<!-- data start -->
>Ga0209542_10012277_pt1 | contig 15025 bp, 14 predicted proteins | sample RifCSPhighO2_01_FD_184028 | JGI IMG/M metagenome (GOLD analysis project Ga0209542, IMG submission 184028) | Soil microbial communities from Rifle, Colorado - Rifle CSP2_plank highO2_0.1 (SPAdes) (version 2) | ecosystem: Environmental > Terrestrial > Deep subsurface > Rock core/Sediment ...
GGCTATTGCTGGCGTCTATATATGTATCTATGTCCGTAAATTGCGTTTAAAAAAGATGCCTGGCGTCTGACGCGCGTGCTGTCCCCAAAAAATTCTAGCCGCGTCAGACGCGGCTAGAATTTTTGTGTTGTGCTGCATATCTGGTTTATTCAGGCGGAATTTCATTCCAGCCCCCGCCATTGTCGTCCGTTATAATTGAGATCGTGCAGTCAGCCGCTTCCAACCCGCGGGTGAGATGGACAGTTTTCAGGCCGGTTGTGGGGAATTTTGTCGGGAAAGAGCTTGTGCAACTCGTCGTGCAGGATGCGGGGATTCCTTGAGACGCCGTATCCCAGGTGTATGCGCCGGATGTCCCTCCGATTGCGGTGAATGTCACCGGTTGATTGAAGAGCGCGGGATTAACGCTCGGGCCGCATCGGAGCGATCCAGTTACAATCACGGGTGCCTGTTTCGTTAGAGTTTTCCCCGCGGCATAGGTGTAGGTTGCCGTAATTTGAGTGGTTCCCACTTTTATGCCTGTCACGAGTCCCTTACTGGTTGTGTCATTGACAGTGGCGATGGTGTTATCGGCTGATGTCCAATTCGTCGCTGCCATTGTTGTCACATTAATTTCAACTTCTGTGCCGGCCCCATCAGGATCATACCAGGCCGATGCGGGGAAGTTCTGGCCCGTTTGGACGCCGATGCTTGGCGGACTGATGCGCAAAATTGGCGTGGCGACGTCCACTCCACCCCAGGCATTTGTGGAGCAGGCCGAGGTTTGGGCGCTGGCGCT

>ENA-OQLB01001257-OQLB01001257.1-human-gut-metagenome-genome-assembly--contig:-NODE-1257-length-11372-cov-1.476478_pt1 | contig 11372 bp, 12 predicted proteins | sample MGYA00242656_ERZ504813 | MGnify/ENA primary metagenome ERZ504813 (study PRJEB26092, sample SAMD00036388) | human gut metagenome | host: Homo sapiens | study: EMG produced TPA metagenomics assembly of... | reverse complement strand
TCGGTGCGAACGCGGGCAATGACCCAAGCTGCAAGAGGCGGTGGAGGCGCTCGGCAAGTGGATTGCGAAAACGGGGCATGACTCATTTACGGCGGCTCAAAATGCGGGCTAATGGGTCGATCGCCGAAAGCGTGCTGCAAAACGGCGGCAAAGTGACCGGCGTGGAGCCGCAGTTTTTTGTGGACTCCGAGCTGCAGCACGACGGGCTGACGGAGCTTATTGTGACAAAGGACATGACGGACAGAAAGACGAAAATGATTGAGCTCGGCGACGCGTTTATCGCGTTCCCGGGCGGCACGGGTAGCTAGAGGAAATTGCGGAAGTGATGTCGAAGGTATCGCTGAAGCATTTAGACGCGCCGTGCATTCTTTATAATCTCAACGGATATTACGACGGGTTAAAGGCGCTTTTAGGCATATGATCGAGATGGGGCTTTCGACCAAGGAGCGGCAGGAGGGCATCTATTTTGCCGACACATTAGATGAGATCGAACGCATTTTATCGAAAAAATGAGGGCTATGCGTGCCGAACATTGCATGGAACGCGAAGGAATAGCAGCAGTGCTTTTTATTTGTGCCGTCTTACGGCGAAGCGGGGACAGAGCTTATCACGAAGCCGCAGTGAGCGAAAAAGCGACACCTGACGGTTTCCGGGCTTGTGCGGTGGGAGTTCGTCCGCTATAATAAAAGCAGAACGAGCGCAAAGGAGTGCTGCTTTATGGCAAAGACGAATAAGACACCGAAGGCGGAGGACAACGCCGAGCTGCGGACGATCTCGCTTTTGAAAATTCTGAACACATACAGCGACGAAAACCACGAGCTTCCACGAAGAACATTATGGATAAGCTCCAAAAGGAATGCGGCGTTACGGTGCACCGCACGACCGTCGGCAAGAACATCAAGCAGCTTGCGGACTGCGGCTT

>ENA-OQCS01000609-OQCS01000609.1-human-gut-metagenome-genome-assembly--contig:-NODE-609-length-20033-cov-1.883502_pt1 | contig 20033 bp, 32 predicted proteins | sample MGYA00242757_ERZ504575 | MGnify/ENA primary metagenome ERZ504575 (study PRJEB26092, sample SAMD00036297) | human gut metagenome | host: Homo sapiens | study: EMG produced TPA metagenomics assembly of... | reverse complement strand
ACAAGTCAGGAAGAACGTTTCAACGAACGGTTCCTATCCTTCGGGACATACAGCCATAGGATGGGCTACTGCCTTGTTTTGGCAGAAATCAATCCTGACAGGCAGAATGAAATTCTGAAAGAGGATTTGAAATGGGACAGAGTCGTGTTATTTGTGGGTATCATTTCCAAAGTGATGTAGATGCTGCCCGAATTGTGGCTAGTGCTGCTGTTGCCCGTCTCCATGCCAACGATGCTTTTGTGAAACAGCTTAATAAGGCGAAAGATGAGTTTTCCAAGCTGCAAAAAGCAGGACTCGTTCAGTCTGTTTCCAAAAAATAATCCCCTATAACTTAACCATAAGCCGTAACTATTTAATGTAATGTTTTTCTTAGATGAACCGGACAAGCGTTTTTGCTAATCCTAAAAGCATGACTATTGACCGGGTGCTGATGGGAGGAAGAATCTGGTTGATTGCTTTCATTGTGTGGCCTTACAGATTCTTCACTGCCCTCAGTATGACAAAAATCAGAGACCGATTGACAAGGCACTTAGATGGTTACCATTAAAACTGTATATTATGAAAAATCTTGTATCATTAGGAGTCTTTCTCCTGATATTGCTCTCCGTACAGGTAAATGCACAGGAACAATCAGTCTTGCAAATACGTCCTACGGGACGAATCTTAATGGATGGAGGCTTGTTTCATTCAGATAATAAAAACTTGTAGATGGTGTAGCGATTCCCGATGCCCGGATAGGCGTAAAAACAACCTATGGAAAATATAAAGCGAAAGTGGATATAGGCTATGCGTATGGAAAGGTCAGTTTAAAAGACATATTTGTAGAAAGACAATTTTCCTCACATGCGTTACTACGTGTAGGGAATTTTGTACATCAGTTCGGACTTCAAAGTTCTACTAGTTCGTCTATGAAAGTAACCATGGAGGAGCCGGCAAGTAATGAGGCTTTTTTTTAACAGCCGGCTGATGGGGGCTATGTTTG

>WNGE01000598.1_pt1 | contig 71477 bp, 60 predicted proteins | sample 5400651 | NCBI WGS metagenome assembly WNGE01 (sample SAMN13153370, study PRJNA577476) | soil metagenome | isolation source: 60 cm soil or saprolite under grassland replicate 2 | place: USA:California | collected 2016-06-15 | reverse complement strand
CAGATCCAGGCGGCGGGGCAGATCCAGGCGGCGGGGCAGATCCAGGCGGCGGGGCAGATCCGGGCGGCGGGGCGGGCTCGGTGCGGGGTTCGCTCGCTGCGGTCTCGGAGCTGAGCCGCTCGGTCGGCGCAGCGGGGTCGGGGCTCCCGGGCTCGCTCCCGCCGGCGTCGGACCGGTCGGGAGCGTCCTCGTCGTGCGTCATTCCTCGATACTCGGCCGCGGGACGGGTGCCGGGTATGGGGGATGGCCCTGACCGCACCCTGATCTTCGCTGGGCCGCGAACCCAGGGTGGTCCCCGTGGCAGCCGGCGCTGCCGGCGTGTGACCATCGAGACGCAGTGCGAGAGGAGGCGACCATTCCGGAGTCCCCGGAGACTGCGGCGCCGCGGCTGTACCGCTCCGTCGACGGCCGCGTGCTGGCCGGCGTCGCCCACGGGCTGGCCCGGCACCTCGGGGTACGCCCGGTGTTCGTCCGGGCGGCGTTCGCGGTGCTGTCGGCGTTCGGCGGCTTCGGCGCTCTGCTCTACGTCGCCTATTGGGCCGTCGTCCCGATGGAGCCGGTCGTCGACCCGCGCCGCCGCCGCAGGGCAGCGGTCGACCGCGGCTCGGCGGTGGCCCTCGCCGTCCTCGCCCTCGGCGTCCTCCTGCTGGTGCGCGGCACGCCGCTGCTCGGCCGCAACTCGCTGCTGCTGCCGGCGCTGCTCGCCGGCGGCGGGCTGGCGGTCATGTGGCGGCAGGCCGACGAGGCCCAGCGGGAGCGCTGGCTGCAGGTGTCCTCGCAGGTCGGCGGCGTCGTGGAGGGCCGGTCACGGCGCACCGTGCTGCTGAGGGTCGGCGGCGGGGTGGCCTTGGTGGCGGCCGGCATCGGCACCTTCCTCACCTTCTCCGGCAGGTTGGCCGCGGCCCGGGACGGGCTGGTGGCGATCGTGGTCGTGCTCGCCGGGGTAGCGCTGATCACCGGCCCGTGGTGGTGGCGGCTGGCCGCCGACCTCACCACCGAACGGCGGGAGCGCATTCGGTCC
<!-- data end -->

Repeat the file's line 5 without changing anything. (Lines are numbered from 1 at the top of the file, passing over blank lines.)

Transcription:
>ENA-OQCS01000609-OQCS01000609.1-human-gut-metagenome-genome-assembly--contig:-NODE-609-length-20033-cov-1.883502_pt1 | contig 20033 bp, 32 predicted proteins | sample MGYA00242757_ERZ504575 | MGnify/ENA primary metagenome ERZ504575 (study PRJEB26092, sample SAMD00036297) | human gut metagenome | host: Homo sapiens | study: EMG produced TPA metagenomics assembly of... | reverse complement strand